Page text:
How Kate Elliott Saved my Saturday Night from reruns of Sixteen and Pregnant (which is a fate worse than death)
That’s not the case for ‘Court of Fives’. In fact, it’s almost the opposite. I am so in love all I want to talk about is the thing. You know, the part I CAN’T TALK ABOUT. It’s rather maddening actually.
But that aside, let’s talk about the parts of the book I can talk about. Shall we start with the characters? Which are so alive they might swim up off the page at any moment and ask you why you can’t just read a little faster, because this next part is so good.
Or maybe it’s the plot? By turns both straightforward, and unexpected. You know WHERE the story is going, but like the five’s court of the title, it’s never a straightforward route, where unseen perils and wonders lie on even the most straightforward seeming path.
If you’re getting the idea that I loved this book, you’d be right. Kate is one of the most consistently excellent writers in the genre. She writes amazing characters (both men and women) that you can sympathize with, sometimes even when they do terrible things, because you understand WHY they’re like that. She never paints in black and white, when there are so many shades of gray available to her. Her plots are well thought out, and her world-building is complex and complete.
This is a great book if you like well written fantasy that isn’t set in a faux-European fantasy realm of dragons and knights (though she’s written both knights and dragons in the past, and blown my socks off!), go read it, and savor every aspect of the banquet of words she has provided.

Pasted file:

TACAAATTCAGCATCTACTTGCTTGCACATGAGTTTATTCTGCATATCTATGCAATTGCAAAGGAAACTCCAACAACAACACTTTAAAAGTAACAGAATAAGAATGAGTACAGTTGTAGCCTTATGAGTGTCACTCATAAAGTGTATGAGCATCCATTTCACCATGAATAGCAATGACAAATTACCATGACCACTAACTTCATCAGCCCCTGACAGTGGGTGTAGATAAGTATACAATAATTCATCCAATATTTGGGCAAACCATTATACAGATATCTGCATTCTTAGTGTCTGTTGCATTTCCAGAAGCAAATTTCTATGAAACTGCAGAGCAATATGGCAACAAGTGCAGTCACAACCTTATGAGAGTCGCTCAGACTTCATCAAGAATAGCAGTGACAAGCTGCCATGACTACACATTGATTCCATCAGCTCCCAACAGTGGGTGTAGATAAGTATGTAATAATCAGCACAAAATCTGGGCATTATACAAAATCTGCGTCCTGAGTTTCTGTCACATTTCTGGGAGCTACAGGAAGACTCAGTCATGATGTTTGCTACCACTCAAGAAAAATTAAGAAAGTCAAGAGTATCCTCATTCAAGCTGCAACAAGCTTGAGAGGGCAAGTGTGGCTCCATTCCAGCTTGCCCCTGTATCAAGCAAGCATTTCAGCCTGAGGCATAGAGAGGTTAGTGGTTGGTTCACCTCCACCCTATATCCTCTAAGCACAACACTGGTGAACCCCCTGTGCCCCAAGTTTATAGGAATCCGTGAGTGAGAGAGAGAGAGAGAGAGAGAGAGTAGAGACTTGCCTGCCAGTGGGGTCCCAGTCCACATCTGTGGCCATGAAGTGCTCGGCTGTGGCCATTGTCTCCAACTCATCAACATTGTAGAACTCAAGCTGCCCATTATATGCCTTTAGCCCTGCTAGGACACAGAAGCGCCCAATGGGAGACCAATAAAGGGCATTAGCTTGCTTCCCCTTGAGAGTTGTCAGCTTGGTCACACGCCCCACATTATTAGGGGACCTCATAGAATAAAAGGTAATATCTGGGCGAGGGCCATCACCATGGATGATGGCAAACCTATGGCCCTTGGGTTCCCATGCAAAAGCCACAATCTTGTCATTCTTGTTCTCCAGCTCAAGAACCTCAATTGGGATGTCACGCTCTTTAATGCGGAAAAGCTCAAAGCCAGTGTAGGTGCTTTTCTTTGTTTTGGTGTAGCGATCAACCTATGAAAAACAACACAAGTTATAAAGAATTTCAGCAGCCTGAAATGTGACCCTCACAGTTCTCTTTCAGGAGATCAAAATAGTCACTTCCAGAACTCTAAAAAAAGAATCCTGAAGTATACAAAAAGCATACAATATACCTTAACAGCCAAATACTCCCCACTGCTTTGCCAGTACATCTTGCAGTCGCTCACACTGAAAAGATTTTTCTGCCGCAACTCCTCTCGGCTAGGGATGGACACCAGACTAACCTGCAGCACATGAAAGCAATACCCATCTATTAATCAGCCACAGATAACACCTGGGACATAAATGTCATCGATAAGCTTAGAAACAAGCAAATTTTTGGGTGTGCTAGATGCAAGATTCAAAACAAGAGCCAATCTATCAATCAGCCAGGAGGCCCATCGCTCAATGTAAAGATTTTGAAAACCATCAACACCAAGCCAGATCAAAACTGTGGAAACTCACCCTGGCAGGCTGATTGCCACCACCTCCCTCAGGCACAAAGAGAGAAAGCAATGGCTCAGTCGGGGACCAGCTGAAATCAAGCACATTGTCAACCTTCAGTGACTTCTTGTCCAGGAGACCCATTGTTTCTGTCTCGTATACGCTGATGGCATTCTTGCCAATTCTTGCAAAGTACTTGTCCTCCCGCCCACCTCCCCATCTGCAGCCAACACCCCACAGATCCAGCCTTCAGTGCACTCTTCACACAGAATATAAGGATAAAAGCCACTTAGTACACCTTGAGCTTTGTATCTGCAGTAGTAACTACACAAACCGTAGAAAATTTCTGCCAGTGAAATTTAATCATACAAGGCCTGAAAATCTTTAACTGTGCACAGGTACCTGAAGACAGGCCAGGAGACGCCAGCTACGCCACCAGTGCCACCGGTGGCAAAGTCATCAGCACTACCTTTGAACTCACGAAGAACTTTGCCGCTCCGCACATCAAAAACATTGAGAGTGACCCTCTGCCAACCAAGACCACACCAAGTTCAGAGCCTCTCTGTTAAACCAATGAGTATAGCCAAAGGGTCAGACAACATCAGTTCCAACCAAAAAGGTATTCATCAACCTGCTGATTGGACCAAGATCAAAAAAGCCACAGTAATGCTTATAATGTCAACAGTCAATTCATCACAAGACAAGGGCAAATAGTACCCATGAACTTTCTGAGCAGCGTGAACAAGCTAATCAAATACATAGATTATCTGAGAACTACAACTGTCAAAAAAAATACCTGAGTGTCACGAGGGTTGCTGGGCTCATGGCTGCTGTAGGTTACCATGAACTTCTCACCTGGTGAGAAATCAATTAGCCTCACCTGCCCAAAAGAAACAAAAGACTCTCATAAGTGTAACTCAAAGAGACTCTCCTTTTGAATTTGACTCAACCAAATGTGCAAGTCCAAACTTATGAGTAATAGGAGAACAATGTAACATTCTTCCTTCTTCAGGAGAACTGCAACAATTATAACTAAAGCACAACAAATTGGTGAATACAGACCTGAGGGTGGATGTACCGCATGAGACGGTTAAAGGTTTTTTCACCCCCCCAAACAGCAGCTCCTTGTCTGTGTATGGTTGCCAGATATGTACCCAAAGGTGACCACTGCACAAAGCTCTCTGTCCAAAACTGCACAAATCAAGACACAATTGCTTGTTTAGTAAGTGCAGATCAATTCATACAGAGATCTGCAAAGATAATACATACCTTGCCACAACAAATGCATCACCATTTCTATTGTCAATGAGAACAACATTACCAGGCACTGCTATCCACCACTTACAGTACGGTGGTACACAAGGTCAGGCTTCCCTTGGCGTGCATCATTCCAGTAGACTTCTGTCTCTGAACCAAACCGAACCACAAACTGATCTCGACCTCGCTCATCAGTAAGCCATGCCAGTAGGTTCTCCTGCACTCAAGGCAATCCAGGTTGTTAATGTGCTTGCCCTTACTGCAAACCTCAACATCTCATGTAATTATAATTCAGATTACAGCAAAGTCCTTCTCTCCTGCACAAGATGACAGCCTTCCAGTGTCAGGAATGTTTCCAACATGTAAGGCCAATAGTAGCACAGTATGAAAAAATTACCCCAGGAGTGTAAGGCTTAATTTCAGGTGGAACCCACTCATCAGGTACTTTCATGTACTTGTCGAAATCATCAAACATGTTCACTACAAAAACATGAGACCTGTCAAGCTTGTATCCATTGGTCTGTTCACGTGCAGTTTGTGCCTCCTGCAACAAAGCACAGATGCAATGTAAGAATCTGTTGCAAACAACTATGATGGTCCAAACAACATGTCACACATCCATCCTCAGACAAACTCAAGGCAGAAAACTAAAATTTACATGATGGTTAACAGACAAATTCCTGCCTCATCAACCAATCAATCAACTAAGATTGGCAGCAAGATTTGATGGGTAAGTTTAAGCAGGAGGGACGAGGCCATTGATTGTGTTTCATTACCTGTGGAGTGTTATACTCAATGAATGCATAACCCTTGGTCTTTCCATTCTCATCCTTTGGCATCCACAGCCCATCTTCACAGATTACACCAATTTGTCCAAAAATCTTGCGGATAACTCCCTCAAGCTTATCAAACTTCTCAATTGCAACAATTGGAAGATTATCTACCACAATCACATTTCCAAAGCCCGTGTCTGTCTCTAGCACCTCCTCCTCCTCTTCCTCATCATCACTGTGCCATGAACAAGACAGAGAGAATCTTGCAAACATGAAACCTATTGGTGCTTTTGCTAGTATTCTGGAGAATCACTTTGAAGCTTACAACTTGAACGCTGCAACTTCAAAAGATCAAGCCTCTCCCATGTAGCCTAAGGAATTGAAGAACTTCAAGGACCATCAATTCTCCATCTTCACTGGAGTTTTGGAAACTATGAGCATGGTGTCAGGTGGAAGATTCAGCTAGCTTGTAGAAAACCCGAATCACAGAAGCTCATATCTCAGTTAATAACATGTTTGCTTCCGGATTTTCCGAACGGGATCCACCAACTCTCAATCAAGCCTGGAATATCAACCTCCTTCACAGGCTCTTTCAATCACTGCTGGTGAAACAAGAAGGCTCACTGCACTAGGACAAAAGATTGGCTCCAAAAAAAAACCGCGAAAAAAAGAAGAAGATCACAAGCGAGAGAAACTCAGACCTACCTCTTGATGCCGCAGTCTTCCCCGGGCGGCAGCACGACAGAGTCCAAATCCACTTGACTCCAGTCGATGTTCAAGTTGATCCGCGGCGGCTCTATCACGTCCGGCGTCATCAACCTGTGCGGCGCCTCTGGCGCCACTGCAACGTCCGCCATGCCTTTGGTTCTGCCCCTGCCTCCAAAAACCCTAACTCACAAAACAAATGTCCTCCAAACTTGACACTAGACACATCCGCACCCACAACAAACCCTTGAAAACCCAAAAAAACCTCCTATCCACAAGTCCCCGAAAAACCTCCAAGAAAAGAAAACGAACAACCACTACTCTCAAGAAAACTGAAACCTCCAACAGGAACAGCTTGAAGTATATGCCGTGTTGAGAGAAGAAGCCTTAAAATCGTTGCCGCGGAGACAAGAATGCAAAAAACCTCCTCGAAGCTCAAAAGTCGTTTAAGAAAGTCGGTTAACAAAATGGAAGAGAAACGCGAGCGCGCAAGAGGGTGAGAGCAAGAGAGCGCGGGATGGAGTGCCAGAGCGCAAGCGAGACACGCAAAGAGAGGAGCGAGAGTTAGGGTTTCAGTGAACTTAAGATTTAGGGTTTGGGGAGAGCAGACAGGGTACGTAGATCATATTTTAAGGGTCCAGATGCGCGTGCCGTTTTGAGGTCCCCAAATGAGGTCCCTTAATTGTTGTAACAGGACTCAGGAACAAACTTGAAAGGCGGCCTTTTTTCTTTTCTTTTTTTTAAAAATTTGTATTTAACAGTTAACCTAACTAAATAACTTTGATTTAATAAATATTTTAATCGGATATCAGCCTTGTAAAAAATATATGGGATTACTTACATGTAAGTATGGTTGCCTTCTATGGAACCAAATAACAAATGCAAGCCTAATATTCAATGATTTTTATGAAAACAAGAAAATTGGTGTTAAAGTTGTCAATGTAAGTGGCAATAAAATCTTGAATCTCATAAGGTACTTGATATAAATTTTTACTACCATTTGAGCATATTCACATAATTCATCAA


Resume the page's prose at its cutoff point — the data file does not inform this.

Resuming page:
Magic Below Stairs (Cecila and Kate #4) by Caroline Stevermer
A fun romp set in the world of ‘Sorcery and Cecelia’ which she cowrote with Patricia Wrede, it’s definitely a younger readers story, but still tons of fun for adults.
Delia’s Shadow by Jaime Lee Moyer
A sort of gothic romance meets murder mystery set in post Great Earthquake San Fransisco. It suffers slightly from the author wanting to overemphasize the character of her characters at the beginning, but that settles down quickly and becomes really fun to read.
Sometimes, dear readers, I know exactly what book I’m going to put here, because it’s come up in conversation, or I’ve just pulled it off my shelf to reread it. And sometimes I glance at a shelf as I’m writing and pick a book that is CRIMINALLY UNDER-READ. Today is one of the latter instances.
Sean Russell wrote several unforgettable books in the genre before he moved onto writing nautical adventure novels, but my favorite book by him is the fabulous World Without End which is really only the first half of the story, as ‘Sea Without Shore’ is the second half of a novel too big to print in one volume.
It’s a smart book, in the sense that many of the books biggest questions are left open to the reader to decide. Was the Last Mage right to end all evidence of his Art? Thinking about that will stick with you long after you know Tristam’s fate.
And on that note, I’m off to try and finish ‘Two Years Eight Months and 28 Nights’ which is how long I think it may take to finish it.